Charles Dunstone's TP52 wins Queen's Cup on opening day of Cowes Week

Rio, Charles Dunstone’s Judel Vrolijk-designed TP52, has clinched an overall win of the Queen’s Cup, one of the most prestigious trophy events of Cowes Week.

Dunstone wasn’t onboard today but stand-in helmsman David Bedford, and his star-studded team including Ray Davies, Jason Carrington, and Peter Morton to name a few did a good job in the tricky Solent conditions and crossed the finish line nine minutes ahead of Johnny Vincent’s TP 52 -Pace,. The Dutch Kerr 46Tonnerre de Breskens, skippered by Piet Vroon was unable to gain enough time on the faster TP52s and had to settle for third overall.

Although the leading two boats are both TP52s, as a newer boat,Rio, rates slightly higher and therefore has to givePaceapproximately 40 seconds per hour. According to strategist Peter Morton they had a fairly comfortable win, commenting: “The spread of the ratings is quite wide between the fastest boat [Rio] and the slowest boat which is something like 6 minutes per hour.”

Talking about the race and today’s course Morton added: “It was difficult conditions to set a good course because the breeze was very much out the south so, with the Solent being quite narrow, there was a lot of zig-zagging with 15 different marks to go round, so it was a challenging first day for the crew. After the penultimate leg from Lymington out to Needles we enjoyed a fantastic run back to the finish line.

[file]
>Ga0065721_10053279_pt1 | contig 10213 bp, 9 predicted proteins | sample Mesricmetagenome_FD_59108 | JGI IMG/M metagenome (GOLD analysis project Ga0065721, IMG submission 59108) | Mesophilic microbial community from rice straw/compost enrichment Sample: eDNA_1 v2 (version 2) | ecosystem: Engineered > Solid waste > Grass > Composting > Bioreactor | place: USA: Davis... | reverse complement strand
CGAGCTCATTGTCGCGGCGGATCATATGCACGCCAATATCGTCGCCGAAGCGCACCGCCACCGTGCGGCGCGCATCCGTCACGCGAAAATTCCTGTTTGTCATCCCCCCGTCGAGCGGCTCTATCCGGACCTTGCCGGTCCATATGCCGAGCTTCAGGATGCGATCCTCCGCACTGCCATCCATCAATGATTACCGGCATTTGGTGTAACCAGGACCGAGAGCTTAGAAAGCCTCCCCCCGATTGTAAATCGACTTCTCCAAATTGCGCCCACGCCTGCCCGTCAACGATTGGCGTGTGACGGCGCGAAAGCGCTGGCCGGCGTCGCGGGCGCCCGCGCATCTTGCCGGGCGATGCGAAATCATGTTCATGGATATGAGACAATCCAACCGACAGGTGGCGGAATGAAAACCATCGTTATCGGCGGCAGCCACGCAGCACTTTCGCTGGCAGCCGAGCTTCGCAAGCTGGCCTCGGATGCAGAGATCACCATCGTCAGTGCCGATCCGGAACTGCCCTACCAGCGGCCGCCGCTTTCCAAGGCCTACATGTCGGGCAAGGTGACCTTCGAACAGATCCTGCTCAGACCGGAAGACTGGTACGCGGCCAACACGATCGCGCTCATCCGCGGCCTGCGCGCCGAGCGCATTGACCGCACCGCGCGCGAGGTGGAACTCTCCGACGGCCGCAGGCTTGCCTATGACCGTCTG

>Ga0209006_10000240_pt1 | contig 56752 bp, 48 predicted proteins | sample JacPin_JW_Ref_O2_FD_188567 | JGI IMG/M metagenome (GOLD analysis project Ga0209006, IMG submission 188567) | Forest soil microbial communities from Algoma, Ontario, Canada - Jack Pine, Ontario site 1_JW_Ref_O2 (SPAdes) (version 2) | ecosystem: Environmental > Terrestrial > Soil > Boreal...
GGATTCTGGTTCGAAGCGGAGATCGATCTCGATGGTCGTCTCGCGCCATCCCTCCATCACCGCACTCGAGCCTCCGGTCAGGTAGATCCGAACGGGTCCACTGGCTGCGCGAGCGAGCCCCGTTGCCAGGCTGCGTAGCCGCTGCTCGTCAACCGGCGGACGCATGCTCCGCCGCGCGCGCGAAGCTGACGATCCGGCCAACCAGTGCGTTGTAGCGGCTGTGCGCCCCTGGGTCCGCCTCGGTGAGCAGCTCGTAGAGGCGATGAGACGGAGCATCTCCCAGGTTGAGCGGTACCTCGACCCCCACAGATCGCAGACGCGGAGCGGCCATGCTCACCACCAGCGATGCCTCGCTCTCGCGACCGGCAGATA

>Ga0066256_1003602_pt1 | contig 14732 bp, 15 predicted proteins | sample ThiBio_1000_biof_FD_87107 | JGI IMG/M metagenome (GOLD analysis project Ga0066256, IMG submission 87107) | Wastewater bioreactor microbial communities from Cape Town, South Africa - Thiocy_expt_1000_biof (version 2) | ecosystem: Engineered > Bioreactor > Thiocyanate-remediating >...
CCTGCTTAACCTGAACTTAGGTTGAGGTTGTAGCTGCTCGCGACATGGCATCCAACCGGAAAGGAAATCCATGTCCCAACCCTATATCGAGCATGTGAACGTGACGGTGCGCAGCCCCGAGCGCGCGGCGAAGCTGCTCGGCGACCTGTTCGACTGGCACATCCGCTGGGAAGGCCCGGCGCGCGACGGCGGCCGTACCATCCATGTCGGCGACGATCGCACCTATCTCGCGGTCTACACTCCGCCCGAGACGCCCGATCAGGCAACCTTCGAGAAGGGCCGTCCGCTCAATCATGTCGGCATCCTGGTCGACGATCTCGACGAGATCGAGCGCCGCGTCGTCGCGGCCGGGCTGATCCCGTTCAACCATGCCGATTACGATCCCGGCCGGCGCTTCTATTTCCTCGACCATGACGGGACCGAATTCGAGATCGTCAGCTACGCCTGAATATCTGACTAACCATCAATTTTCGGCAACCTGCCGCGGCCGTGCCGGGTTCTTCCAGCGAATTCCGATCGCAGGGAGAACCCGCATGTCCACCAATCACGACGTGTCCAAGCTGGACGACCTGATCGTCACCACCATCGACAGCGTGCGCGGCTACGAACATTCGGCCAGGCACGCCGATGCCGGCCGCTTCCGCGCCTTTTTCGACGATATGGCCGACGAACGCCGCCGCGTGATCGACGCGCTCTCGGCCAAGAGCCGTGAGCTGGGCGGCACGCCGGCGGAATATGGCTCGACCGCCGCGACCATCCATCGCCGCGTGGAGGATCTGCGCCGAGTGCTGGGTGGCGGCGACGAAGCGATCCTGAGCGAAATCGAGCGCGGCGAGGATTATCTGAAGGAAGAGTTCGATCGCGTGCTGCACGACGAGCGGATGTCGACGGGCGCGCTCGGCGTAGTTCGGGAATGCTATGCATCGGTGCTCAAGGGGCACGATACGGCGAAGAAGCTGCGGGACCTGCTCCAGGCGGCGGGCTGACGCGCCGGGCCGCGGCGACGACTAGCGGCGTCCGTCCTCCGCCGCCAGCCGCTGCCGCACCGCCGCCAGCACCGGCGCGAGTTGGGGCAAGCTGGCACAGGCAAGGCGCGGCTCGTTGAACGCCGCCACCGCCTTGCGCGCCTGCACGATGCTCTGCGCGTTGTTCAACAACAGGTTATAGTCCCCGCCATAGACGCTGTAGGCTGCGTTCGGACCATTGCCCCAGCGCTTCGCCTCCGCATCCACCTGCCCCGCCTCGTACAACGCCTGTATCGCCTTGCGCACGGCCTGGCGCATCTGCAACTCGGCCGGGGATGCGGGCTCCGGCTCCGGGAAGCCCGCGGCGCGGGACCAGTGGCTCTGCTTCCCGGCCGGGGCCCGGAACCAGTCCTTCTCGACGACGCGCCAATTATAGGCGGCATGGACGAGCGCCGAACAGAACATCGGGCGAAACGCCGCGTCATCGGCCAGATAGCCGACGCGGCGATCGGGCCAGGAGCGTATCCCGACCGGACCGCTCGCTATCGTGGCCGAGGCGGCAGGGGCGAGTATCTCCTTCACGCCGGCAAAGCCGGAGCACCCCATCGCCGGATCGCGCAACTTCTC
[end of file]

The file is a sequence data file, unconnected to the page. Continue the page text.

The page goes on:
America’s Cup supreme Ray Davies is calling the shots as tactician this week and catching up after the racing it’s clear he is enjoying the challenge of racing on the Solent. “We had a great race today and I’m really looking forward to the rest of the week. We’re starting off the Squadron line again tomorrow which always makes it interesting with the tide roaring out. I really enjoy sailing as a tactician on the Solent because the tidal currents and tricky breeze make it such a challenge. When you get it right it feels great.”

The Queen’s Cup for IRC Class 1 was first presented by the Royal Southampton Yacht Club by Queen Victoria in 1897 – her Diamond Jubilee year and has been hotly contested, give or take a few years, ever since. Apparently shortly after the turn of the century the trophy was mysteriously lost but re-discovered in a second hand shop in Cardiff in 1937.